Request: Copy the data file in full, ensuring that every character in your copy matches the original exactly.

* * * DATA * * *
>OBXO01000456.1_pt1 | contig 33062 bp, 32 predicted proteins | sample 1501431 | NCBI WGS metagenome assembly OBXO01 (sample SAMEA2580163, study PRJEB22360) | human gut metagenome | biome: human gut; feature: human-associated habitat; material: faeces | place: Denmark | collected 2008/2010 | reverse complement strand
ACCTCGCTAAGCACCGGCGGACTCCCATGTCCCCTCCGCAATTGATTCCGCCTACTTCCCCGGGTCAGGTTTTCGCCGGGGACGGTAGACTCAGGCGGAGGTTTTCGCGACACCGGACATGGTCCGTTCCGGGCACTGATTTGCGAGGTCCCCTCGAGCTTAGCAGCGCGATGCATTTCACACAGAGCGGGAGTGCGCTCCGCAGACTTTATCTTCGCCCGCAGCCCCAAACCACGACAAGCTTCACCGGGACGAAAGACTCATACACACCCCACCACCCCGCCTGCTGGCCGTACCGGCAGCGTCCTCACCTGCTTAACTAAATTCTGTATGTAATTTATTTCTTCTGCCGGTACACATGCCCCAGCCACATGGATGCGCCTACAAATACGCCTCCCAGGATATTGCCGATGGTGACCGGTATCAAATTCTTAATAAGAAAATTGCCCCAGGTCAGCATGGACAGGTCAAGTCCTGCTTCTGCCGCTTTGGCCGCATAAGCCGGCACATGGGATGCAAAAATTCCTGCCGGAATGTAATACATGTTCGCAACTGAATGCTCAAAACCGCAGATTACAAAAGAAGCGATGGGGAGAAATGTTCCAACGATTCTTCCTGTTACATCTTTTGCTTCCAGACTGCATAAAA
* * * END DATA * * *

>OBXO01000456.1_pt1 | contig 33062 bp, 32 predicted proteins | sample 1501431 | NCBI WGS metagenome assembly OBXO01 (sample SAMEA2580163, study PRJEB22360) | human gut metagenome | biome: human gut; feature: human-associated habitat; material: faeces | place: Denmark | collected 2008/2010 | reverse complement strand
ACCTCGCTAAGCACCGGCGGACTCCCATGTCCCCTCCGCAATTGATTCCGCCTACTTCCCCGGGTCAGGTTTTCGCCGGGGACGGTAGACTCAGGCGGAGGTTTTCGCGACACCGGACATGGTCCGTTCCGGGCACTGATTTGCGAGGTCCCCTCGAGCTTAGCAGCGCGATGCATTTCACACAGAGCGGGAGTGCGCTCCGCAGACTTTATCTTCGCCCGCAGCCCCAAACCACGACAAGCTTCACCGGGACGAAAGACTCATACACACCCCACCACCCCGCCTGCTGGCCGTACCGGCAGCGTCCTCACCTGCTTAACTAAATTCTGTATGTAATTTATTTCTTCTGCCGGTACACATGCCCCAGCCACATGGATGCGCCTACAAATACGCCTCCCAGGATATTGCCGATGGTGACCGGTATCAAATTCTTAATAAGAAAATTGCCCCAGGTCAGCATGGACAGGTCAAGTCCTGCTTCTGCCGCTTTGGCCGCATAAGCCGGCACATGGGATGCAAAAATTCCTGCCGGAATGTAATACATGTTCGCAACTGAATGCTCAAAACCGCAGATTACAAAAGAAGCGATGGGGAGAAATGTTCCAACGATTCTTCCTGTTACATCTTTTGCTTCCAGACTGCATAAAA